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Cooltek Antiphon Review

Cooltek Antiphon Review

Manufacturer: Cooltek
UK price (as reviewed):
£59.40 (inc VAT)
US price (as reviewed): Currently unavailable

It's rare to see cases where low noise is a genuine priority and a guiding design principle in the lower end of the market. In most such cases, the sheer cost of the extra materials (foam, rubber, thicker steel etc.) compared to 'normal' cases puts them at or around the £80 price point, as is the situation with Fractal's Define R4 and Nanoxia's Deep Silence duo, or even over £100 when you up the dimensions and material requirements, as we recently saw with Fractal's Define XL R2 and the NZXT H630. We were intrigued and a little excited, therefore, to receive the Cooltek Antiphon, a sub-£60 ATX chassis with silence as its key focus.

As a small German company, Cooltek has very little presence on these shores. Currently, there's only a few UK retailers that stock its products, and the Antiphon is the first of its range that we've come across too (although its all-aluminium cuboid CoolCube range of mini-ITX and micro-ATX cases also looks interesting).

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Click to enlarge - The Antiphon's exterior design is the definition of minimalism

First impressions of the Antiphon are that it's heavy for a budget chassis, which is reassuring, although it's definitely lighter than costlier cases from Nanoxia and Fractal. A few years ago, the super sleek, minimalist design the Antiphon boasts would have been jaw-dropping, but by now the existence of numerous similarly styled cases makes it less of a showstopper, although that's not to say it isn't attractive, and three other colours are available.

Impressively for a £60 case, the coating on the front door is constructed from real aluminium, rather than dressed up plastic, and this creates a lovely finish that many more expensive cases fail to match. The Antiphon is also solidly built with no issues of sturdiness, balance or loose panels. The foam lining on the feet will anchor the case to most surfaces, but don't provide as much grip as rubber alternatives.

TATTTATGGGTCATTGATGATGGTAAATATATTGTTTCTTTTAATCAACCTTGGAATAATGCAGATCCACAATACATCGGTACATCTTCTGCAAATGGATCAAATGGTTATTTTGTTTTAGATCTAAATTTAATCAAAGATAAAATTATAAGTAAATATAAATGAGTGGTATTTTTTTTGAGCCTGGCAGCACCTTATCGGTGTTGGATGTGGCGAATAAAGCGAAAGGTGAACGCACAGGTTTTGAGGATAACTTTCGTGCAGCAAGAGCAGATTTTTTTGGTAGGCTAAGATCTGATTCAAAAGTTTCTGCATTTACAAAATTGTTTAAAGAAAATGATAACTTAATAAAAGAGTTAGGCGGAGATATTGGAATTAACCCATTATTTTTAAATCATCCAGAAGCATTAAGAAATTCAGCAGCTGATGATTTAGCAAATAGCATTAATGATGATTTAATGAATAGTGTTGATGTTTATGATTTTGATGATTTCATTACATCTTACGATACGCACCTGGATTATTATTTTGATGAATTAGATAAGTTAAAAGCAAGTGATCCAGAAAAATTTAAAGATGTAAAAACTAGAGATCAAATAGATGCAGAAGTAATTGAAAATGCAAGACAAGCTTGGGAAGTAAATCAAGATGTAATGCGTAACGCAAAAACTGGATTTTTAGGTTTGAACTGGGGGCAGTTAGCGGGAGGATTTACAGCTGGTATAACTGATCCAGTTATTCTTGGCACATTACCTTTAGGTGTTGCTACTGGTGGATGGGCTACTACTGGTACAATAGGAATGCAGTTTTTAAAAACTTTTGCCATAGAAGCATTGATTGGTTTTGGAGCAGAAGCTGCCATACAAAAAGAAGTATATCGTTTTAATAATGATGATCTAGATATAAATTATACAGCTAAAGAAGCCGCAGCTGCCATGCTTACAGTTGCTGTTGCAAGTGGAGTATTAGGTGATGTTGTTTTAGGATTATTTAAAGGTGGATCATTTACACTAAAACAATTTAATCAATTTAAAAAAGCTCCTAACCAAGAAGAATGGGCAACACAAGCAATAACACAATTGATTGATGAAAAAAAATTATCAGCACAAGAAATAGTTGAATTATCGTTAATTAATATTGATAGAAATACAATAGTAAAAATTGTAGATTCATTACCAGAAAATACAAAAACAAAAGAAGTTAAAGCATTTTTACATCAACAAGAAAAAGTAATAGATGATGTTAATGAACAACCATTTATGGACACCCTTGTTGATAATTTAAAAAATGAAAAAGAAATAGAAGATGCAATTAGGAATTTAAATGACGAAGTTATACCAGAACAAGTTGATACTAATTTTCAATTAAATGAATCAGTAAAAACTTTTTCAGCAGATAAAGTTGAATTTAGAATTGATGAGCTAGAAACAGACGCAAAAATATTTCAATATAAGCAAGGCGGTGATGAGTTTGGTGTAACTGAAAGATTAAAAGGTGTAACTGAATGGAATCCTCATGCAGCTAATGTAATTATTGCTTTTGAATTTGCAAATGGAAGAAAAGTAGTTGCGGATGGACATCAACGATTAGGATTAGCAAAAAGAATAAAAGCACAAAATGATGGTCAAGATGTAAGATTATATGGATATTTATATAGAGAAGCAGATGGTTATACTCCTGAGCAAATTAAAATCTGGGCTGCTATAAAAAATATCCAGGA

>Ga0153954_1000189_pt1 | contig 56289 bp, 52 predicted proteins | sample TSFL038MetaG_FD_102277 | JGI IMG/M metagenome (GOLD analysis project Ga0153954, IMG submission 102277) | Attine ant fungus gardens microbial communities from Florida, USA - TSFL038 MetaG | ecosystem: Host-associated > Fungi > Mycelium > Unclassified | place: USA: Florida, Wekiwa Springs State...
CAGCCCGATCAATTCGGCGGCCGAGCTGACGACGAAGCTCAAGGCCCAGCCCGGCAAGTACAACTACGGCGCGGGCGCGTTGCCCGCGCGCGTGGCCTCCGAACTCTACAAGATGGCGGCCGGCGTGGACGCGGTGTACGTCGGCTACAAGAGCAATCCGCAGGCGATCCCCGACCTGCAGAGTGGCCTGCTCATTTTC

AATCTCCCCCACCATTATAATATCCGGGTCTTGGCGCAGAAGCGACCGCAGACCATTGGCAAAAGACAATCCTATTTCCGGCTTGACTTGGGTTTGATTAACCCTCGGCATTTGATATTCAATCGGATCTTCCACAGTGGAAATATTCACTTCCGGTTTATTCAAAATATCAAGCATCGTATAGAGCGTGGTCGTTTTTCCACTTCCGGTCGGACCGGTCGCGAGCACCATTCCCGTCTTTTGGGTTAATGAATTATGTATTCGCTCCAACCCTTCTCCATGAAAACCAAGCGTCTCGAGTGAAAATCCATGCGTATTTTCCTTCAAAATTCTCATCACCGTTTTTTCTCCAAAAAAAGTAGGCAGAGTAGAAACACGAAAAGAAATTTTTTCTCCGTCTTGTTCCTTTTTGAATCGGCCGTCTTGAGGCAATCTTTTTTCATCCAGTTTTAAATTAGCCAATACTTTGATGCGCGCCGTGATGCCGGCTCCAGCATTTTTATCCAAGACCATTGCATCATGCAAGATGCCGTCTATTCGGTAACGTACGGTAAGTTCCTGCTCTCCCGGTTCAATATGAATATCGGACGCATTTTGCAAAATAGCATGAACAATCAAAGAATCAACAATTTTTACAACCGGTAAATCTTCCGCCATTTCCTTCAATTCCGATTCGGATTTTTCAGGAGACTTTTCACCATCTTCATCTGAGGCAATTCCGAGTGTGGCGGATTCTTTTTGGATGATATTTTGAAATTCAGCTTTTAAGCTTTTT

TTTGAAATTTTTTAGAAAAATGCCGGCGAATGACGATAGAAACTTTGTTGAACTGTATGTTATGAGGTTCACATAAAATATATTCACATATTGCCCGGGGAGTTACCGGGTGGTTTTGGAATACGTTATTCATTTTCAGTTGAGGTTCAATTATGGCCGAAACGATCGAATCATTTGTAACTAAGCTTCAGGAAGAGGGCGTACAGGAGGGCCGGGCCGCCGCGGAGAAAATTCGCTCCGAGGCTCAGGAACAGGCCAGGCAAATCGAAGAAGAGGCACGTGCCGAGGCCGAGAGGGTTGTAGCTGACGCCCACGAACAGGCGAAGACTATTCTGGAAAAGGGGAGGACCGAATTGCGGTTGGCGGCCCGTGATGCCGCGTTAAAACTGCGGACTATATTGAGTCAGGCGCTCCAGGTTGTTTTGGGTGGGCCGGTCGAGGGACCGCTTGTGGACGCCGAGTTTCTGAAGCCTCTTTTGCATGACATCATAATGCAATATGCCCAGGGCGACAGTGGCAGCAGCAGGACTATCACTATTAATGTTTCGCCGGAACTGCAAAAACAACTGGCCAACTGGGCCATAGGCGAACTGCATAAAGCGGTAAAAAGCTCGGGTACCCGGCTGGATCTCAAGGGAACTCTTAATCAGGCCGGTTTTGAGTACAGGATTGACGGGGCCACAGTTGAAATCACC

The front door also has a smooth action thanks to its use of magnets, and the inside of it is fully lined with foam. Behind the door are four clip out plastic grilles; three for the trio of optical drive bays and a large one for the pair of 120mm fan mounts. Each of the grilles is backed by dust filtering material too, but the clips holding them in place require a little bit more pressure to release than we'd like. Both of the fan mounts are filled with Cooltek's CT-120 models, which draw air in from the ventilation along either side of the front panel.

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Click to enlarge - The aluminium front door is line with foam and hides the optical bays, fan cover and fan controller at the bottom

Cooltek has even included an integrated fan controller with the Antiphon. While this is always good to see in cheaper cases, its position at the bottom of the case behind the front door is hardly the most accessible location, but users shouldn't need to reach for it too often. It can power up to three fans, running them at high or low speed or switching them off altogether. The plastic slider is a little flimsy, but the actuation points for the three modes are clearly defined and easy to feel without looking.

The I/O panel is well located and smartly designed, and the power button is particularly well built. We would have preferred a second USB 3.0 port over the USB 2.0 one, but the essentials are all there. Moving away from the front of the case, the steel roof and sides are all flat and featureless, with no extra fan mounts to speak of. While this does limit both your CPU and GPU cooling capabilities, it's understandable that Cooltek has opted not to include extra fan mounts in a budget case that prioritises low noise over high airflow, with solutions like Fractal's ModuVent blanking plates likely to drive costs upwards.

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Click to enlarge - The Antiphon features a smartly designed I/O panel and dust filtering material beneath it

A third CT-120 fan is found in the rear 120mm exhaust position, and having a trio of fans is always nice in a £60 chassis. Two small holes covered by secure rubber grommets can be used for external water-cooling too. A fourth, unfilled 120mm fan mount can also be found on the bottom of the case, and this along with the PSU intake area is protected by a thin sheet of dust filtering material that will require you to get underneath the case to remove or clean, but at least it's there.

Specifications

  • Dimensions (mm) 195 x 500 x 445 (W x D x H)
  • Material Steel, aluminium, plastic
  • Available colours Black (reviewed), anthracite, silver, white
  • Weight 8kg
  • Front panel Power, reset, 1 x USB 2, 1 x USB 3, stereo, microphone
  • Drive bays 3 x external 5.25in, 4 x internal 3.5in, 5 x internal 2.5in
  • Form factor(s) ATX, micro-ATX, mini-ITX
  • Cooling 2 x 120mm front fan mounts (fans included), 1 x 120mm rear fan mount (fan included), 1 x 120mm bottom fan mounts (fan not included)
  • CPU cooler clearance 160mm
  • Maximum graphics card length 320mm
  • Extras Removable dust filters, dual speed fan controller